In a familiar scene with a few new twists, the San Diego City Council voted Monday to approve more funds for the consultants putting together investigations and audits of city finances, bringing the total bill for one group known as the audit committee to $20.3 million alone since February 2005.

The council specifically approved $4.1 million in additional funds for the lawyers and accountants that comprise the audit committee. Officials from the audit committee said the allotment should be the final payment needed to complete an investigation that has been beset by cost overruns and missed deadlines.

The investigation is vital to the release of the city’s long-delayed audits for fiscal year 2003, 2004 and 2005; without those audits the city will remain with a suspended credit rating, unable to borrow money competitively on Wall Street for vital infrastructure projects.

The city’s credit rating has been suspended or downgraded regularly since it admitted to inaccurately reporting its fiscal health to potential investors in 2003.

As they have said when faced with similar situations in the last year, many council members said they hoped Monday’s allocation would be the final needed to break the city’s two-year banishment from public finance markets.

City officials have long held to the hope that the completion of the audit committee’s investigation into allegations of wrongdoing will trigger a series of events that lead to the release of the audits and the eventual reentry into capital markets.

The report from the audit committee is supposed to analyze whether illegal acts were committed at the city in relation to its pension and wastewater systems and the creation of its public financial statements. The analysis will help auditors determine the true state of the city’s assets and liabilities.

Troy Dahlberg of the audit committee said the group was now planning to complete its report by mid-June. Previous deadlines have included October, December, April and May.

“Short of something that is absolutely unanticipated on our part, we would not come before you with any more (funding) requests,” he said.

However, Dahlberg noted that a major hurdle remains for KPMG, the auditor of the fiscal year 2003 financial statement, when the audit committee’s report is completed. He said KPMG will also need to see audited financial reports from the pension system in order to wrap those figures into the city’s statements.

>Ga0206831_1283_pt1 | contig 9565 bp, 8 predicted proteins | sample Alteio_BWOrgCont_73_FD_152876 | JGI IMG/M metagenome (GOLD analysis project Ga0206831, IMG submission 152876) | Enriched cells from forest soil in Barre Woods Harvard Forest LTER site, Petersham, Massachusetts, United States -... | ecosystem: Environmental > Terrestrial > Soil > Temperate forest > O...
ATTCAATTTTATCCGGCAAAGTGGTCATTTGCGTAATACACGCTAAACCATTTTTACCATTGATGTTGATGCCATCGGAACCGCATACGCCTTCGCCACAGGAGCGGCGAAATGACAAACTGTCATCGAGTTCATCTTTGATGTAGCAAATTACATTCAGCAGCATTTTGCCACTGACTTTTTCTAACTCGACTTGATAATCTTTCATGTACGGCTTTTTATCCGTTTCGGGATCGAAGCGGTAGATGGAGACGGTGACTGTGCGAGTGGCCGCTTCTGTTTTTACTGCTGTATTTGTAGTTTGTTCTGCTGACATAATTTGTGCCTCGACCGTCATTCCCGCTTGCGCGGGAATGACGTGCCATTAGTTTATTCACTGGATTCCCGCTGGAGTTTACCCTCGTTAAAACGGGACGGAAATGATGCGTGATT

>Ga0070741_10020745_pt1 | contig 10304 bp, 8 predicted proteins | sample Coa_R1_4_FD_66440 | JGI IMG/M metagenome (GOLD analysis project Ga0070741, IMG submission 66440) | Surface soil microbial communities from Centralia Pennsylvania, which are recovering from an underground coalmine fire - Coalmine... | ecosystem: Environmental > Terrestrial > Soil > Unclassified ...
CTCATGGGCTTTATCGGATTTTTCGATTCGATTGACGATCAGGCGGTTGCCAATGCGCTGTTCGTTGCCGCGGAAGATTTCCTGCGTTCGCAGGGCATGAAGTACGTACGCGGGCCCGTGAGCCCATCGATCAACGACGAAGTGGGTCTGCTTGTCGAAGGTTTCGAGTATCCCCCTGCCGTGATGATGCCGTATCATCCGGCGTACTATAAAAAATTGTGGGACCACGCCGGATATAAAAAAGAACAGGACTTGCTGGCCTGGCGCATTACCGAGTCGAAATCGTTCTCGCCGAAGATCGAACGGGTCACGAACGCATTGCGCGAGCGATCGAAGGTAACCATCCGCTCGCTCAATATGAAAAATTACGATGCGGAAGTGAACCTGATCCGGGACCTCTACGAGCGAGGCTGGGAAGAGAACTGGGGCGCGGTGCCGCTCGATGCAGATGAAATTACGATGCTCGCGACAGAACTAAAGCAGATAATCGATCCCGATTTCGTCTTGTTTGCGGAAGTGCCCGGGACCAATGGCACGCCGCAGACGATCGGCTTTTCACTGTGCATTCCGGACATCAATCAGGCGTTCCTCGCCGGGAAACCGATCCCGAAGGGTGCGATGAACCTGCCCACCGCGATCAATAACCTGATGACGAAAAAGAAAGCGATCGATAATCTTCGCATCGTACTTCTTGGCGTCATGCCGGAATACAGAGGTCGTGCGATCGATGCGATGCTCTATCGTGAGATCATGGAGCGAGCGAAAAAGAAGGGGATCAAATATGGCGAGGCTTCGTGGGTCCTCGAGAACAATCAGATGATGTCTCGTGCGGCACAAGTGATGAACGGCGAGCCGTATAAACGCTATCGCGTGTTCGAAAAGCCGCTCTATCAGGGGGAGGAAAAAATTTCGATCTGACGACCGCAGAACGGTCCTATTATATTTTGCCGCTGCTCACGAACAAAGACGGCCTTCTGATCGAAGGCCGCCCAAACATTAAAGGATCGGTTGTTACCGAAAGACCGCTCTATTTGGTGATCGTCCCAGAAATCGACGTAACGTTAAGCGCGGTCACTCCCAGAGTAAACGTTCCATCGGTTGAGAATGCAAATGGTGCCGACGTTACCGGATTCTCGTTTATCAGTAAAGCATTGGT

However, the pension system’s audits for fiscal year 2004 and 2005 are also delayed, and officials are unclear when they will be released.

“That’s an important thing, so that needs to be dealt with,” Dahlberg said.

Dahlberg and fellow audit committee member Benito Romano refused to answer questions from City Attorney Mike Aguirre regarding the actual status and specifics of the investigation, a change from previous council hearings on audit committee funding.

Dahlberg also noted that the report is only part of the audit committee’s contract, and that even after the completion of the report it will stay around to see the release of the audit. He said he didn’t believe such work would necessitate further funding.

Councilman Jim Madaffer said it appeared this would be the final allocation for the audit committee.

“It appears that these groups have a gun to our city’s head. But we are so close to getting this thing out,” he said. “… We just have to trust and believe these folks.”

Councilwoman Donna Frye, the lone council member to vote against the funding, said she had already reached her saturation point when it came to the audit committee.

“I’ve heard the story too many times, and I hope the story finally ends,” she said.

The council also was forced Monday to revote on all of the audit committee’s previous contracts and funding requests. The City Attorney’s Office opined last week the revote was necessary after reported that Council President Scott Peters owned stock in Kroll’s parent company at the time of the original votes.

Peters abstained from Monday’s conversation and the council voted to approve the funding requests again.

Aguirre recommended that the council not approve the funding for Kroll. He provided a seven-page report from KPMG listing the documents it needed to complete the 2003 audit, saying it was proof that the audits were far from being completed.

“You have fully exploited the city,” Aguirre said to the audit committee. “You have hurt our city instead of helped it.”

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